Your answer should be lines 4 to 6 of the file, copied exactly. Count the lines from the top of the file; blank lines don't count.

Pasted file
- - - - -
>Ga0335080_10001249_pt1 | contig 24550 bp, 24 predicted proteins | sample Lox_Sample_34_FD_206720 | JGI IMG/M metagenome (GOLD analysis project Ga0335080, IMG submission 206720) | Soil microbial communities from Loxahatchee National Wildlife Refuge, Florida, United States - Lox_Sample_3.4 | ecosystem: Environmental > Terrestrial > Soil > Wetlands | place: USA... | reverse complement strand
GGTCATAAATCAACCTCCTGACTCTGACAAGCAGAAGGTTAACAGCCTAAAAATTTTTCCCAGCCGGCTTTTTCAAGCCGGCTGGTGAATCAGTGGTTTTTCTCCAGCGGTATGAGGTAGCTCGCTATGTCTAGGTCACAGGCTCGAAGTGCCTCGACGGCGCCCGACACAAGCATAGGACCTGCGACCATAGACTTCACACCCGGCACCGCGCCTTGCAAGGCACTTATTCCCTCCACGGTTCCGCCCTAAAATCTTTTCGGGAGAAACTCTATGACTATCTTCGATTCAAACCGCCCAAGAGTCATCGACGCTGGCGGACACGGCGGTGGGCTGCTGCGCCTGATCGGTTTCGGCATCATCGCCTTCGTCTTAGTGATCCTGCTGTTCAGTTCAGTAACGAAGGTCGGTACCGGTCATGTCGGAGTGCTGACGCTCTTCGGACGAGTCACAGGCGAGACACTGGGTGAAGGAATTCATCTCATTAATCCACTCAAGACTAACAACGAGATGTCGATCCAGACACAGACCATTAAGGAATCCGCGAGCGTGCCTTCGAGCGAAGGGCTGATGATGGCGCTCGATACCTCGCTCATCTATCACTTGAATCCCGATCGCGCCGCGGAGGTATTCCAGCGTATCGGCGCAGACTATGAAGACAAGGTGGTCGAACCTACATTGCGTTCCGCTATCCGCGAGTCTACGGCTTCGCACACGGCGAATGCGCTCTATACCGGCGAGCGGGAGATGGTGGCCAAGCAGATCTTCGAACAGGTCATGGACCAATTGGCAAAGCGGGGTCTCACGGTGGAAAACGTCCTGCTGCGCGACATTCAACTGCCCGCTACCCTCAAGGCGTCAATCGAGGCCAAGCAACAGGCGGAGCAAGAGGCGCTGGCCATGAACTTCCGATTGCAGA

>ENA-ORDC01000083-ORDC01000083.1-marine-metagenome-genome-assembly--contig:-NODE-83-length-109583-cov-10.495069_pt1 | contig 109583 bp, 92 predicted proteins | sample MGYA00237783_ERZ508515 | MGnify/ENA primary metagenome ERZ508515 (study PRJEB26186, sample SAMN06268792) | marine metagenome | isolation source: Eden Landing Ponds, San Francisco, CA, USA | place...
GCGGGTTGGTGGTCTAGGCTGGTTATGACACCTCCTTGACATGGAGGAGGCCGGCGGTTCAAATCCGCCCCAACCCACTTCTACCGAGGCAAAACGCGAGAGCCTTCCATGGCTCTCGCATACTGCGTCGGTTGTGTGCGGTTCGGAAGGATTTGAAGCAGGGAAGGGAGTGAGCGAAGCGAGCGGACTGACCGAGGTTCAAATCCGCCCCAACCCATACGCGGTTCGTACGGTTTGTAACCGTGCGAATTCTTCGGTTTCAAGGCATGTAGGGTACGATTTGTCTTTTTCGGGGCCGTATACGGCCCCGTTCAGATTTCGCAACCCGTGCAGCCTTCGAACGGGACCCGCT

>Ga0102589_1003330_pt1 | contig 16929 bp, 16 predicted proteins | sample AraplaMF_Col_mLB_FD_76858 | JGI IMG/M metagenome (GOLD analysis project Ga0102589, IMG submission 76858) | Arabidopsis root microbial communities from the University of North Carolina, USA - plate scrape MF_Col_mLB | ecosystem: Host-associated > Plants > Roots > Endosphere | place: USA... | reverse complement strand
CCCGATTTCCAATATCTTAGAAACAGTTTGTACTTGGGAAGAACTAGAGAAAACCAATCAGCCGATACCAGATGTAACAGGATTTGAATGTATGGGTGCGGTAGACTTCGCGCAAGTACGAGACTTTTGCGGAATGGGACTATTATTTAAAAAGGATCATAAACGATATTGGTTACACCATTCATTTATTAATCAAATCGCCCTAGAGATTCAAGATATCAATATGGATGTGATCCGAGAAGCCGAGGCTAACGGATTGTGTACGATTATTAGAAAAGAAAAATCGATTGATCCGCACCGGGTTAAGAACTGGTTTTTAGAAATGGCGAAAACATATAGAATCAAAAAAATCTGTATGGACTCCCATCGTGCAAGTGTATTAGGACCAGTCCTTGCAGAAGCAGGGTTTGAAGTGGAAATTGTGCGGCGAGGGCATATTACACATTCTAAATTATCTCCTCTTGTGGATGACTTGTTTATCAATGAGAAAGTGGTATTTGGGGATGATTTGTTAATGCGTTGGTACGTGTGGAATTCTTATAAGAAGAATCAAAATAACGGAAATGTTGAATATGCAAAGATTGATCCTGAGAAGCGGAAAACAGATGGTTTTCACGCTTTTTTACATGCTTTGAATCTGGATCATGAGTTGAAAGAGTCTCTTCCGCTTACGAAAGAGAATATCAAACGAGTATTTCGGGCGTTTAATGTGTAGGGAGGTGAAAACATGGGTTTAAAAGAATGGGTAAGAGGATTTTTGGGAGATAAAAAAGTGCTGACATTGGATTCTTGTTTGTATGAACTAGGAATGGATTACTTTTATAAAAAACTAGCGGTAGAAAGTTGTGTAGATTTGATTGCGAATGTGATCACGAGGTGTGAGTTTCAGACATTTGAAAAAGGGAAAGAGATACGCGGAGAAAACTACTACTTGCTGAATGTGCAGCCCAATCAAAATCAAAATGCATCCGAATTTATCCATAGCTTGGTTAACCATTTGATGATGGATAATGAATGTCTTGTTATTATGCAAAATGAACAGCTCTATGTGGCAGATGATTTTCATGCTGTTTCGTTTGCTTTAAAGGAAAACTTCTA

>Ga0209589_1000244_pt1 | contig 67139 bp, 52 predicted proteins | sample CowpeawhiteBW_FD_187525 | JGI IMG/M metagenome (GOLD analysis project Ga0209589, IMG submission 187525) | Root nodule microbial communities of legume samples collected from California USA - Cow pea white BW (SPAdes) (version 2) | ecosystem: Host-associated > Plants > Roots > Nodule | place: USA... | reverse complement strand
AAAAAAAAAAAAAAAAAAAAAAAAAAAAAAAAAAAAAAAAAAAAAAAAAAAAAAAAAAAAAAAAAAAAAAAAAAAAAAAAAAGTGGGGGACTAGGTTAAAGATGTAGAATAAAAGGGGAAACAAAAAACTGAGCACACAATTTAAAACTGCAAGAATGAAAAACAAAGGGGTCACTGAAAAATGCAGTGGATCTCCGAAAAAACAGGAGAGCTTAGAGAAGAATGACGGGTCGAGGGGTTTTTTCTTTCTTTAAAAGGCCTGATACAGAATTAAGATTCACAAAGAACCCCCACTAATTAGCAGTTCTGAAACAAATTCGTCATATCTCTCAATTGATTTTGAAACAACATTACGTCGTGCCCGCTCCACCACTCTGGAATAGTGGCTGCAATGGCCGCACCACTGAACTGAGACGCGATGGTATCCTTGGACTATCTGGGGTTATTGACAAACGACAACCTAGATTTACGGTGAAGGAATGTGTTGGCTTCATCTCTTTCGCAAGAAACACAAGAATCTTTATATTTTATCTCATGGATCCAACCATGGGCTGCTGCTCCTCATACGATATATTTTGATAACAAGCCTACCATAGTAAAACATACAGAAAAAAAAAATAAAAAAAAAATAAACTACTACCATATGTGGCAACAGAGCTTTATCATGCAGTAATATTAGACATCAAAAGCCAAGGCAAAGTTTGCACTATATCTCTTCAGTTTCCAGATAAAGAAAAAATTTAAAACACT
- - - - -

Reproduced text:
GCGGGTTGGTGGTCTAGGCTGGTTATGACACCTCCTTGACATGGAGGAGGCCGGCGGTTCAAATCCGCCCCAACCCACTTCTACCGAGGCAAAACGCGAGAGCCTTCCATGGCTCTCGCATACTGCGTCGGTTGTGTGCGGTTCGGAAGGATTTGAAGCAGGGAAGGGAGTGAGCGAAGCGAGCGGACTGACCGAGGTTCAAATCCGCCCCAACCCATACGCGGTTCGTACGGTTTGTAACCGTGCGAATTCTTCGGTTTCAAGGCATGTAGGGTACGATTTGTCTTTTTCGGGGCCGTATACGGCCCCGTTCAGATTTCGCAACCCGTGCAGCCTTCGAACGGGACCCGCT

>Ga0102589_1003330_pt1 | contig 16929 bp, 16 predicted proteins | sample AraplaMF_Col_mLB_FD_76858 | JGI IMG/M metagenome (GOLD analysis project Ga0102589, IMG submission 76858) | Arabidopsis root microbial communities from the University of North Carolina, USA - plate scrape MF_Col_mLB | ecosystem: Host-associated > Plants > Roots > Endosphere | place: USA... | reverse complement strand
CCCGATTTCCAATATCTTAGAAACAGTTTGTACTTGGGAAGAACTAGAGAAAACCAATCAGCCGATACCAGATGTAACAGGATTTGAATGTATGGGTGCGGTAGACTTCGCGCAAGTACGAGACTTTTGCGGAATGGGACTATTATTTAAAAAGGATCATAAACGATATTGGTTACACCATTCATTTATTAATCAAATCGCCCTAGAGATTCAAGATATCAATATGGATGTGATCCGAGAAGCCGAGGCTAACGGATTGTGTACGATTATTAGAAAAGAAAAATCGATTGATCCGCACCGGGTTAAGAACTGGTTTTTAGAAATGGCGAAAACATATAGAATCAAAAAAATCTGTATGGACTCCCATCGTGCAAGTGTATTAGGACCAGTCCTTGCAGAAGCAGGGTTTGAAGTGGAAATTGTGCGGCGAGGGCATATTACACATTCTAAATTATCTCCTCTTGTGGATGACTTGTTTATCAATGAGAAAGTGGTATTTGGGGATGATTTGTTAATGCGTTGGTACGTGTGGAATTCTTATAAGAAGAATCAAAATAACGGAAATGTTGAATATGCAAAGATTGATCCTGAGAAGCGGAAAACAGATGGTTTTCACGCTTTTTTACATGCTTTGAATCTGGATCATGAGTTGAAAGAGTCTCTTCCGCTTACGAAAGAGAATATCAAACGAGTATTTCGGGCGTTTAATGTGTAGGGAGGTGAAAACATGGGTTTAAAAGAATGGGTAAGAGGATTTTTGGGAGATAAAAAAGTGCTGACATTGGATTCTTGTTTGTATGAACTAGGAATGGATTACTTTTATAAAAAACTAGCGGTAGAAAGTTGTGTAGATTTGATTGCGAATGTGATCACGAGGTGTGAGTTTCAGACATTTGAAAAAGGGAAAGAGATACGCGGAGAAAACTACTACTTGCTGAATGTGCAGCCCAATCAAAATCAAAATGCATCCGAATTTATCCATAGCTTGGTTAACCATTTGATGATGGATAATGAATGTCTTGTTATTATGCAAAATGAACAGCTCTATGTGGCAGATGATTTTCATGCTGTTTCGTTTGCTTTAAAGGAAAACTTCTA